Peter Halstead realises cross-code dream with NZ Hawks AFL callup
A knee injury cut short Peter Halstead's AFL NZ Premiership season, but it didn't stop him achieving his goal of making the New Zealand Hawks team.
The former Team Wellington football striker will pull on a New Zealand guernsey for the first time at the Australian Football International Cup in Melbourne, starting on August 5, having got the nod in the 28-man squad last month.
But his place wasn't always certain after playing only two games for the Northern Suns in the nine-game premiership season in February.
"I snapped my PCL in my knee in the second game," the 33-year-old Wellington physiotherapist said.
*Halstead turns ruckman
"I knew I'd done something, but being a physio that doesn't really help you [to stop]. You just get too competitive. I played on and it blew up. I got a scan and that was the end of the season."
He talked to the New Zealand coaches after the injury to tell them he was still keen to play for New Zealand and received his callup after a training camp.
"I think I managed to just squeeze in," he said with a laugh.
"The coaches had seen enough, they've seen me play quite a bit before, I just haven't played in this New Zealand setup."
The selection has meant some long hours of rehab and strengthening work to get the knee into shape, which goes alongside the six-day-per-week training programme from the Hawks coaching staff.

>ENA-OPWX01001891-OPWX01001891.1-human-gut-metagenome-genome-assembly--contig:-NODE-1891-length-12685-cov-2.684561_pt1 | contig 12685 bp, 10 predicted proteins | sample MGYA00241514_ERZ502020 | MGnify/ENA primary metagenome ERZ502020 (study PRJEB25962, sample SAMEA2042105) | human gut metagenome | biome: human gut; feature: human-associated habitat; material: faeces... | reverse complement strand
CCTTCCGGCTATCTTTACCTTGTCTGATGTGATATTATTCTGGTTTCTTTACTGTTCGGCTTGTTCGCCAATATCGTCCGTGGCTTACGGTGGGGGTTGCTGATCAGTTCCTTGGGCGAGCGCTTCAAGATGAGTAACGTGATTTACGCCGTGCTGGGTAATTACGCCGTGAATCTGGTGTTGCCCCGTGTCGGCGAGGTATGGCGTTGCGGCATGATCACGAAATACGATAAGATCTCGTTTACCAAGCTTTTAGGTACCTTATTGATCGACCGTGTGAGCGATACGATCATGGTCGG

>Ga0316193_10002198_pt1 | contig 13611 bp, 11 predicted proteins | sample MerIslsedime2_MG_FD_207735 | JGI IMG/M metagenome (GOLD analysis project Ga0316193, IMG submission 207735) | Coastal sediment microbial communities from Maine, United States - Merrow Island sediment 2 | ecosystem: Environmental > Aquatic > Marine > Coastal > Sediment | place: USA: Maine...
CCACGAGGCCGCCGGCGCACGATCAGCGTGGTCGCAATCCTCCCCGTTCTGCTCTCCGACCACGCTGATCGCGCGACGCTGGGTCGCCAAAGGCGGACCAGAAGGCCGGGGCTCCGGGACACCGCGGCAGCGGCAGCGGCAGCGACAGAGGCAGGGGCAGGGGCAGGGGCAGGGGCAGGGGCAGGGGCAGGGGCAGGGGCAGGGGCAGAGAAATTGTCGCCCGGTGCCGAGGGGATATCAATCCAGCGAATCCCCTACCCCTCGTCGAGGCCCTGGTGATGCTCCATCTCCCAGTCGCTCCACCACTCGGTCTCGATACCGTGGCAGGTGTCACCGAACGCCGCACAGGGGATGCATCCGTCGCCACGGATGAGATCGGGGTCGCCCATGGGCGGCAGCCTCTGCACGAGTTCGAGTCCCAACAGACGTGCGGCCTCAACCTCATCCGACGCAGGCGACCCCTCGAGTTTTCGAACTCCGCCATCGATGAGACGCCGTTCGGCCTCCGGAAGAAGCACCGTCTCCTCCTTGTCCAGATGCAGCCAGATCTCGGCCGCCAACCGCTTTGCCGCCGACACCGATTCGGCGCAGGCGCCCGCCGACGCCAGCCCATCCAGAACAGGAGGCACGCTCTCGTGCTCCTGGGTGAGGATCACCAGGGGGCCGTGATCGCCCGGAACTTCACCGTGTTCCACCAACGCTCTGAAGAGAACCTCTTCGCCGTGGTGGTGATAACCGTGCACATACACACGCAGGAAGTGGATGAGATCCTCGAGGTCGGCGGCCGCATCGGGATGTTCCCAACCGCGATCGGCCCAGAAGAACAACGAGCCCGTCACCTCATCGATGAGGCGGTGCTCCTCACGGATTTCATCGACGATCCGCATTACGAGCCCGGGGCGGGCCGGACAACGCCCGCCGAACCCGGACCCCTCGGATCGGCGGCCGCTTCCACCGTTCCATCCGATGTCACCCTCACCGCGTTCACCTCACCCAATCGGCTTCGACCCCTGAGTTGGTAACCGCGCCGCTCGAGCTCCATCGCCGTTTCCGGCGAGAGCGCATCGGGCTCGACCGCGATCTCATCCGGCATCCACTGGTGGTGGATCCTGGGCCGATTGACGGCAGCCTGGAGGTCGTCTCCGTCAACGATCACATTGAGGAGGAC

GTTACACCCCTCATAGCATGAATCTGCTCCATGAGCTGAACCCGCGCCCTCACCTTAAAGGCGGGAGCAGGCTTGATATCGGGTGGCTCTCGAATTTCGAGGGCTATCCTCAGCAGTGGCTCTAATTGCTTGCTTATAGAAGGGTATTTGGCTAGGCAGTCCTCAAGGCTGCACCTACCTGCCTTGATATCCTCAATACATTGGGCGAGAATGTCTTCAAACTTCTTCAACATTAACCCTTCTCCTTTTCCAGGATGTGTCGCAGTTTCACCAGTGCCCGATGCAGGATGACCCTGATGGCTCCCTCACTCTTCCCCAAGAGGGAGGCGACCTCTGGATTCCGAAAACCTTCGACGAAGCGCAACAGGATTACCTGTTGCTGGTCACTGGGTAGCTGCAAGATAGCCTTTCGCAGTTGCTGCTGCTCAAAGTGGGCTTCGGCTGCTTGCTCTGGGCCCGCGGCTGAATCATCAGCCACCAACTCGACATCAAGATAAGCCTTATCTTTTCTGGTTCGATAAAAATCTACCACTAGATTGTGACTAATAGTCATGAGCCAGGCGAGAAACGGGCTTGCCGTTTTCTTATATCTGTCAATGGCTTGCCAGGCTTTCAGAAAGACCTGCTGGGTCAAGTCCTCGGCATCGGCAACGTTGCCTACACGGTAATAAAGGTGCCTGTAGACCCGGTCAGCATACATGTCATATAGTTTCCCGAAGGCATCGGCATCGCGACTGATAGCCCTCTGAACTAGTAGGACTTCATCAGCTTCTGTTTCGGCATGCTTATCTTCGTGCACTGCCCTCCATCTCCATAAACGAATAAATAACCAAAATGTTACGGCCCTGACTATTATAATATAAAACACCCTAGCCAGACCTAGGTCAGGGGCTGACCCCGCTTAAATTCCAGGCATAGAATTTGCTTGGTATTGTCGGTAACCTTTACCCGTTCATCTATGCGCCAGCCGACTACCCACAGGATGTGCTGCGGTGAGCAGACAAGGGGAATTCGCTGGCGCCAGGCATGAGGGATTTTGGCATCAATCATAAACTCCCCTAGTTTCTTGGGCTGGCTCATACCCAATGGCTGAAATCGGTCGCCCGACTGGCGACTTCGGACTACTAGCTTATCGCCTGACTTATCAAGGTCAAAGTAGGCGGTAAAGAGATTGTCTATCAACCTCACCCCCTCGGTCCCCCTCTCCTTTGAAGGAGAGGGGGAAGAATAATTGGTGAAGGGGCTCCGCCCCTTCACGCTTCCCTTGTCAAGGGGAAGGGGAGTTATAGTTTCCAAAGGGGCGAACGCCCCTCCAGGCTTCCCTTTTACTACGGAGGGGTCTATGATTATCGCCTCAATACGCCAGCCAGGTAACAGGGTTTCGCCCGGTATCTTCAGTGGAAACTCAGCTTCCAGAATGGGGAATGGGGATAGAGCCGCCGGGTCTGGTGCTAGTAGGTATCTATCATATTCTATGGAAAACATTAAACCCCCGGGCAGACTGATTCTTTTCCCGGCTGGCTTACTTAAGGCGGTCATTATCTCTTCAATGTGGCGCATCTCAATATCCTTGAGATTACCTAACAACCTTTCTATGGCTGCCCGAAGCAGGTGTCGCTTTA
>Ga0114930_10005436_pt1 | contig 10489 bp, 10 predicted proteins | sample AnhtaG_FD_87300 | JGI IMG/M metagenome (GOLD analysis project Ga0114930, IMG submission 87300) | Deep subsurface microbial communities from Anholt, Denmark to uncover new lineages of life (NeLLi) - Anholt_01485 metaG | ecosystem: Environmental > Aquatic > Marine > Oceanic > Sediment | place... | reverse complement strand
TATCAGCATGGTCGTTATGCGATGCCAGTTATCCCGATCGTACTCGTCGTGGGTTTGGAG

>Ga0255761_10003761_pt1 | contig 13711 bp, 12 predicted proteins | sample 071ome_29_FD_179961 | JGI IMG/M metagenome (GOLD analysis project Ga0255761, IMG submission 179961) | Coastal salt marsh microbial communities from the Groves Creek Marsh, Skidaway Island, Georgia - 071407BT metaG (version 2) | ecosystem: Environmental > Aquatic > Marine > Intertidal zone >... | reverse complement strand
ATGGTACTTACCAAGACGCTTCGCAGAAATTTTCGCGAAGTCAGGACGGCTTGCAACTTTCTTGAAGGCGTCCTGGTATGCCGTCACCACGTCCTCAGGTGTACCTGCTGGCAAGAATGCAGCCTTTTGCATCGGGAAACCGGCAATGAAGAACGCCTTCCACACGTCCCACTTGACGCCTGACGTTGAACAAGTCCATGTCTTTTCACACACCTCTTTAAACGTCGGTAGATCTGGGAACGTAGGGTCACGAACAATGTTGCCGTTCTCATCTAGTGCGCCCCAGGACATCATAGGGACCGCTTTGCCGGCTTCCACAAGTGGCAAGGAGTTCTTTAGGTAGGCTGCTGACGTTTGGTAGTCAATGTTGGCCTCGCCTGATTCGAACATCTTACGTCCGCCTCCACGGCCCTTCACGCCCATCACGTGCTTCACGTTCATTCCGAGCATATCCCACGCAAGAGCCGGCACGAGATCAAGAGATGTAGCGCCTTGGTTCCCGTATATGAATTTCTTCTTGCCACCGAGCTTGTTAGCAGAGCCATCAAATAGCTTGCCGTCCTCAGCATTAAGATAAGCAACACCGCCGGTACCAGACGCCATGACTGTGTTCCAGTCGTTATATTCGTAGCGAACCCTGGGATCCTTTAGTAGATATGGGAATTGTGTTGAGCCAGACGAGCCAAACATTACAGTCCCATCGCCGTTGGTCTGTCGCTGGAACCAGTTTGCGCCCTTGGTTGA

Two of those days are skills-based with the other Wellington members of the squad, James Kusel and Misilifi Faimalo.
"You've got to be pretty committed, I imagine it's like other small sports where if you're in a New Zealand team you've got to be very self-motivated," Halstead said.
New Zealand have finished in the top three at the International Cup at all five iterations of the event since 2002, with their lone win coming in 2005. The tournament is essentially AFL's world cup, minus Australia.
Halstead said team goals were yet to be set, but he would be going there with the expectation of winning it.
"To be fair, I don't really want to go over there and muck around, I'm there to try and win it. There's no point in just turning up to make up numbers."
Halstead will be playing ruckman and full forward, similar positions to the target man role he predominantly played in football.
Halstead said at this stage of his sporting career he was well-suited to the endurance-based, physical nature of AFL.
"The problem with soccer is I'd still be trying to out-sprint these 20-year-old's, which was pretty depressing, I'd lost that pace I had, not that I was ever that quick.
"Whereas in Aussie Rules I don't have to be as speedy quick. It's more endurance, so I quite like that aspect."
The two other former champions at the tournament, Papua New Guinea and Ireland, are expected to pose the biggest challenge to New Zealand in their quest for a second title.
The tournament final will be played as the curtain-raiser to the Collingwood-Geelong Cats match at the Melbourne Cricket Ground on August 19.